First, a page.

While some disorders or medications might make it harder to get rest, there are lifestyle changes you can make that could help you get to sleep faster and enjoy better-quality sleep. One that’s simple to make? Rethinking some of your eating habits.

Eating Tips for Better Sleep

Before you know what to eat, know how to eat before bed to give yourself the best chance at sleeping well.

  1. Stay away from heavy meals for a few hours before bed…
  2. …But, a small snack (see the section below) can keep you from going to bed hungry.
  3. Avoid alcohol, caffeine, and excessive sugar before you go to sleep.

Depending on your specific needs and any medical conditions you have, the list might look different. For example, if you have acid reflux, you already know that eating something greasy or spicy can spell trouble for getting sleep.

Similarly, because everyone is different, you might find that other foods not specifically mentioned here can have a negative impact on your sleep. You might try keeping a journal of what you eat during the day to help pinpoint anything that causes trouble and limit it in the hours before bed.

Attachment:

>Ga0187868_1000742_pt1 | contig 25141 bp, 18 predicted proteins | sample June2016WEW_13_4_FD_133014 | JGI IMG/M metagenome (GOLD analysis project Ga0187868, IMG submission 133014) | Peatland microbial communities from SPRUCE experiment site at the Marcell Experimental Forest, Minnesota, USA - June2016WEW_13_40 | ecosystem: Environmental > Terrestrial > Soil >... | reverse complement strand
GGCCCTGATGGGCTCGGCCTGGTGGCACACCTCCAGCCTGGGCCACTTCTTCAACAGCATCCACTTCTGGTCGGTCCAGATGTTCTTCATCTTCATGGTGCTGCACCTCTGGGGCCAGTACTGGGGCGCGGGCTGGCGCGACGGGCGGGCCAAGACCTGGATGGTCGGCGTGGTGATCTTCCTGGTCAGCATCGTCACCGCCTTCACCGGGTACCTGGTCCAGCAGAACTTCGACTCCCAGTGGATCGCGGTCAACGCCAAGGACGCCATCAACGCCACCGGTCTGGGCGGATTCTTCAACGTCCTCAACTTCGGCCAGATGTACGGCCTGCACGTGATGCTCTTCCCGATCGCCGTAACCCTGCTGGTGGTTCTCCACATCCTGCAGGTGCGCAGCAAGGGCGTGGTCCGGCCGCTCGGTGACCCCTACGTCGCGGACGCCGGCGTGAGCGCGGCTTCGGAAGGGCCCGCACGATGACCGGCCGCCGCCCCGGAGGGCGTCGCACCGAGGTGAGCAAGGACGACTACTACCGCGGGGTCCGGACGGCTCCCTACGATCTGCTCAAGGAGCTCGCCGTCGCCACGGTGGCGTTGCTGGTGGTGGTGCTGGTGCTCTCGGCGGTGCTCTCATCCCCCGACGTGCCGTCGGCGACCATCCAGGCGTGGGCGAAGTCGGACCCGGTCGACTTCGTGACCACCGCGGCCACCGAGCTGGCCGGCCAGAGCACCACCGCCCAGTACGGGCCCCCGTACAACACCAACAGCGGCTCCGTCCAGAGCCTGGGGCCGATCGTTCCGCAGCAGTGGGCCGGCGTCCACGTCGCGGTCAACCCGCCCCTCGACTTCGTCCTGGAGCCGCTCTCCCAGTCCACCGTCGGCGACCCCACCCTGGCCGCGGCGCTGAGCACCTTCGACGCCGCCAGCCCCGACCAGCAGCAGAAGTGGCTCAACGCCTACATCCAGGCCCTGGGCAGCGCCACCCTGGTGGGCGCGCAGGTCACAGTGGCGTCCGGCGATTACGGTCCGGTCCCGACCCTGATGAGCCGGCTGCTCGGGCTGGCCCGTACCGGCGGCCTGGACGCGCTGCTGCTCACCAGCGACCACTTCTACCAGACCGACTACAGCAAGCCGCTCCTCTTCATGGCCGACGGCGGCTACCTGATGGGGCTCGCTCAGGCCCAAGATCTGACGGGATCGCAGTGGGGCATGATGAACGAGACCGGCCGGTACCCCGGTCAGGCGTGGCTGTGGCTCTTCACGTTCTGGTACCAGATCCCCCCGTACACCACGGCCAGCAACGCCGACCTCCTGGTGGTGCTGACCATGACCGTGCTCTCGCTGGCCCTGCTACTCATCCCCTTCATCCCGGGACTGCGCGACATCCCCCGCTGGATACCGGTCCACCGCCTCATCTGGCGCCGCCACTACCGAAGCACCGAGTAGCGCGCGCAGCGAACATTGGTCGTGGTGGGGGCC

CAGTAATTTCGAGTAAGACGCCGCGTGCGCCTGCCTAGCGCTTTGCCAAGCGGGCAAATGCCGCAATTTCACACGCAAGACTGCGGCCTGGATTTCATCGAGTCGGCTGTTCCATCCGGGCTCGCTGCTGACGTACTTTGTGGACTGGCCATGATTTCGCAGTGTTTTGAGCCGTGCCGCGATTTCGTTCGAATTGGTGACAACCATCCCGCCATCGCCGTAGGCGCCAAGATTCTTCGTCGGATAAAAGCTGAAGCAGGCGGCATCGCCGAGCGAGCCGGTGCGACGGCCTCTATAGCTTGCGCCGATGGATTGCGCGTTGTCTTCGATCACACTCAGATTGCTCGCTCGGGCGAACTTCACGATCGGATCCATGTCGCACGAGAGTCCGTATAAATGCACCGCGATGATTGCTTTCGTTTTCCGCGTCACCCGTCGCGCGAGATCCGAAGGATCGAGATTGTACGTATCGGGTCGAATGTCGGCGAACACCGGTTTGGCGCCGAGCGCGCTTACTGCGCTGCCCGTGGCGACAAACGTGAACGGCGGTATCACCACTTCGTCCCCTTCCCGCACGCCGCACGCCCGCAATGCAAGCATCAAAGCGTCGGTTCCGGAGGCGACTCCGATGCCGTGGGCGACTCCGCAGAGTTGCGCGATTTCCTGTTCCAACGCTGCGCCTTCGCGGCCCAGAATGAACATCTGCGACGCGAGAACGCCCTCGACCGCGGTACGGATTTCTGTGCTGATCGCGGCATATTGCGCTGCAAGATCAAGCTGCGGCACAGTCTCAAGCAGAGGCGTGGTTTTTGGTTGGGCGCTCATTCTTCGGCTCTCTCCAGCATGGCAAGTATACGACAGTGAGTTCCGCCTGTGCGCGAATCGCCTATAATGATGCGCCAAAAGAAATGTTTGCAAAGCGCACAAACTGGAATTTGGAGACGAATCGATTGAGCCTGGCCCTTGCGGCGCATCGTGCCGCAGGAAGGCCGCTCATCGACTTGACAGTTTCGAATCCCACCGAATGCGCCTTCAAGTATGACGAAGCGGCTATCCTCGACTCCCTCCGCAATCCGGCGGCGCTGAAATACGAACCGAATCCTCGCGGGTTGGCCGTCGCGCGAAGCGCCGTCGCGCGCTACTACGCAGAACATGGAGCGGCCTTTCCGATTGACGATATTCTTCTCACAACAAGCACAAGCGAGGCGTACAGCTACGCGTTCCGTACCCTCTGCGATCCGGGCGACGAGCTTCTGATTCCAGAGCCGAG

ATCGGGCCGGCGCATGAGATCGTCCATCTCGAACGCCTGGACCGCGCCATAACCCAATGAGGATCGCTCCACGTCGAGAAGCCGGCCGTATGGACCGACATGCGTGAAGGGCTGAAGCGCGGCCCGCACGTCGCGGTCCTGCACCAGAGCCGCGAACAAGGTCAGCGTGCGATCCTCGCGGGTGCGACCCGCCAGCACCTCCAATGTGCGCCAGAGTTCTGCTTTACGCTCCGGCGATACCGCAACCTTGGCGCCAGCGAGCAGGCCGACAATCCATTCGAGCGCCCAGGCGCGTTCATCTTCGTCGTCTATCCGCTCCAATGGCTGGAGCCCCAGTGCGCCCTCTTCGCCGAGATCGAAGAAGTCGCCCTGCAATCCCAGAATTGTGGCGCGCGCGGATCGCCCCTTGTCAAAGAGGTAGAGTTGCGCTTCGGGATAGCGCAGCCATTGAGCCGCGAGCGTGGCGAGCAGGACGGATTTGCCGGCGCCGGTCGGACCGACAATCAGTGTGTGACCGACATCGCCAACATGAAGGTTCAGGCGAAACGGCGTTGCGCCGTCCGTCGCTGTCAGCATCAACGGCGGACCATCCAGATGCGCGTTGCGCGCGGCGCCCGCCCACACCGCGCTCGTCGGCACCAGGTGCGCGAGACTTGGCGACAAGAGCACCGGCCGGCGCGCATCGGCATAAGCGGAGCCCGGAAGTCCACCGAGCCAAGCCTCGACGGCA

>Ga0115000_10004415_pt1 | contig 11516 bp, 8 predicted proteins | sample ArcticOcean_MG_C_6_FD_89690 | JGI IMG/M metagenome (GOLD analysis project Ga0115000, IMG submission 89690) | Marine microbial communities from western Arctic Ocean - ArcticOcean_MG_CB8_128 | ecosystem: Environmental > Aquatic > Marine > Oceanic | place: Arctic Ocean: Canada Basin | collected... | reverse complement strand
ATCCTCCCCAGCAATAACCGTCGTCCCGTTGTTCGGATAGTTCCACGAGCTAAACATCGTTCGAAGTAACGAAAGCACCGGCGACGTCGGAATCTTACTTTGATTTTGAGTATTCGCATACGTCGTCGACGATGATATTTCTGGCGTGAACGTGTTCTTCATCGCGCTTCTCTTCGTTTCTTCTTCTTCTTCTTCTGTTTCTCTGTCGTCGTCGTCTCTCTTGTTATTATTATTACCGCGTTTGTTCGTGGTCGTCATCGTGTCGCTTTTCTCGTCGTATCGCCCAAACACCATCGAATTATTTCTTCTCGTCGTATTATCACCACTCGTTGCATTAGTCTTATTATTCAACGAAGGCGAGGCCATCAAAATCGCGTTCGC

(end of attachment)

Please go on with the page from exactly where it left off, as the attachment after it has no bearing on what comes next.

Related: Improve your memory with these 6 brain foods >>

Foods That Promote Sleep

Now that you know the eating patterns to help you sleep better, what are some specific foods that can help you nod off? Science says:

  • Nuts like almonds and walnuts. These contain healthy fats and high levels of melatonin, a hormone that promotes a more regular sleep cycle.
  • Cottage cheese contains lean protein and can help to increase levels of serotonin. Low levels of serotonin may contribute to insomnia.
  • Herbal tea is a good way to relax before bed. Choose a variety without caffeine, like chamomile or peppermint.
  • Kiwi fruit has been shown to improve the amount of sleep people with insomnia get, according to the National Sleep Foundation.
  • Tart cherry juice also contains high levels of melatonin, so pucker up and have a glass before bed.

You may also like: Smart shopping tips for healthy eating >>

More Tips for a Good Night’s Sleep

Eating well can help you get a better night’s sleep, but it’s just part of the whole picture. And because habits that help you sleep are also things that promote your overall health, you’ll likely see even more benefits if you incorporate them into your daily routine.